Our host couple doesn't drink coffee and has an induction stove top. We brought a stainless steel espresso maker with us so we can make Americanos just like we do at home.
to watch an hour long documentary on the design and building of Pierre Vives. It was fascinating.
The library is also a central site which warehouses a lot of library materials and circulates them to the many libraries in the Department de l’Herault. Walkabouts
I’ve probably said this before, but one of the nice things about spending 35 days in the same location is that you don’t have to be on the move constantly to see everything there is to see. We decided to check out a supermarché as we hadn’t been able to find the brand of popcorn we wanted at our other stores. After checking Google Maps and getting the general idea of where it was, we set off cross-country. It was only about 3 kilometres but I managed to make a couple of navigational errors. Pas de problème. Just wander around until you find what you are looking for.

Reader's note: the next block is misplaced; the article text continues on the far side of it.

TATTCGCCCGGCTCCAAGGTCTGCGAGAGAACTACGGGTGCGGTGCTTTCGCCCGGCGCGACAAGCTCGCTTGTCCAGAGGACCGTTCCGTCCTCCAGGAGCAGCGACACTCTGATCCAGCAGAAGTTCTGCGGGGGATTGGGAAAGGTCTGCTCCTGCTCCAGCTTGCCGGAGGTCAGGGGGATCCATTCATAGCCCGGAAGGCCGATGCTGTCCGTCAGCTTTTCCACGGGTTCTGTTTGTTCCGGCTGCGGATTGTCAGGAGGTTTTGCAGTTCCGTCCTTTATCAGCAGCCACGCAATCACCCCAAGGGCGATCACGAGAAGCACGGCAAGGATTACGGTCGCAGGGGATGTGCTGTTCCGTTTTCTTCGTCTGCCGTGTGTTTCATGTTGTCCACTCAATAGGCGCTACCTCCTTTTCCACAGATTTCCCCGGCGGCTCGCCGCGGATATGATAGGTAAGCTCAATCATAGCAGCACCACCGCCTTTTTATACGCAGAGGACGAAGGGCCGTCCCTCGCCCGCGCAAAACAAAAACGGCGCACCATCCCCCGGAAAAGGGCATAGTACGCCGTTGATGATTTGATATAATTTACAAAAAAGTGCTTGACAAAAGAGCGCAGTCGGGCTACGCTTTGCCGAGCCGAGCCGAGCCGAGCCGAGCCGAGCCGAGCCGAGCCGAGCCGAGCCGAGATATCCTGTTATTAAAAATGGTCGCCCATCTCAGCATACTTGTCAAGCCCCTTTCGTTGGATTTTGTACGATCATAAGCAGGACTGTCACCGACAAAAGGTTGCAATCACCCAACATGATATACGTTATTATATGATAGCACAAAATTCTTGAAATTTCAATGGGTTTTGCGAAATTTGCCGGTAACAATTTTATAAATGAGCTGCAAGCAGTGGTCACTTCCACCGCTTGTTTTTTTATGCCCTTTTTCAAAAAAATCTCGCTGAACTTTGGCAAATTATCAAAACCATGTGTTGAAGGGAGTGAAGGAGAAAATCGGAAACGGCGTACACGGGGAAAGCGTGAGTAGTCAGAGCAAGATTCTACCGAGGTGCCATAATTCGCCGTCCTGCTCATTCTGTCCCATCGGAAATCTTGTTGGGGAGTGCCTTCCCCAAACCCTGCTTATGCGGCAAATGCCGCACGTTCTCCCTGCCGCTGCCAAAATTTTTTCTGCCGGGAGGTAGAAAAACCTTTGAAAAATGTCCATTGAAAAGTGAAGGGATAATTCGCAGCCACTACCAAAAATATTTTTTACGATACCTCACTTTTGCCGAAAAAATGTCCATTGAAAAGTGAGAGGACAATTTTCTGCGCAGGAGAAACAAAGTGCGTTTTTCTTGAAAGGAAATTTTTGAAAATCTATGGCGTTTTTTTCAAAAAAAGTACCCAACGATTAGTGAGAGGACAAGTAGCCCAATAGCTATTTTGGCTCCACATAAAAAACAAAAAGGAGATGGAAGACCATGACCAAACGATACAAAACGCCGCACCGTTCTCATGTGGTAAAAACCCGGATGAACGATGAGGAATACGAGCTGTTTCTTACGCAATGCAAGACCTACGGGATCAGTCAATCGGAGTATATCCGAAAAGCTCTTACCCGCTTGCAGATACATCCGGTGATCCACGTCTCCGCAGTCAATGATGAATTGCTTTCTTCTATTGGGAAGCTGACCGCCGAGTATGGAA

In this case we found an interesting-looking house that Dianne wanted a picture of. While I was waiting I discovered an old church just off the main street. We wandered in and had a good look. There were two ladies
Just the ticket
Parking is at a real premium around here. All the streets are pay parking. This car has five tickets on it. The top one is 33 euros. If he parks any longer he might have to sell the car to pay the fines.
“working” there and one came over to chat. We believe she was a Nun and was Spanish. This made our conversation a little tricky. We understood about half of what she told us (in French) and we did have quite a few laughs as we sorted out the French translations. We think the church was built in the 1200s but at some point had a major fire and what we were seeing was the rebuilt version. This interaction was great and would not have happened if we hadn’t had time to leisurely check out this other store. We didn’t find the brand we wanted but we did get popcorn. What’s next?
Montpellier is on the Pilgrim’s Way to Santiago de Compostela in Spain (one route anyway). One of the major stops is St Guilhem le Desert in the Hérault valley which has kept its medieval imprint (I read a lot of web sites). A day trip to the market in Lunel and surrounding areas, as well as trips to Carcassone and Avignon are still to be planned. Whew! Good thing we have lots of time. So this is ToBeContinued!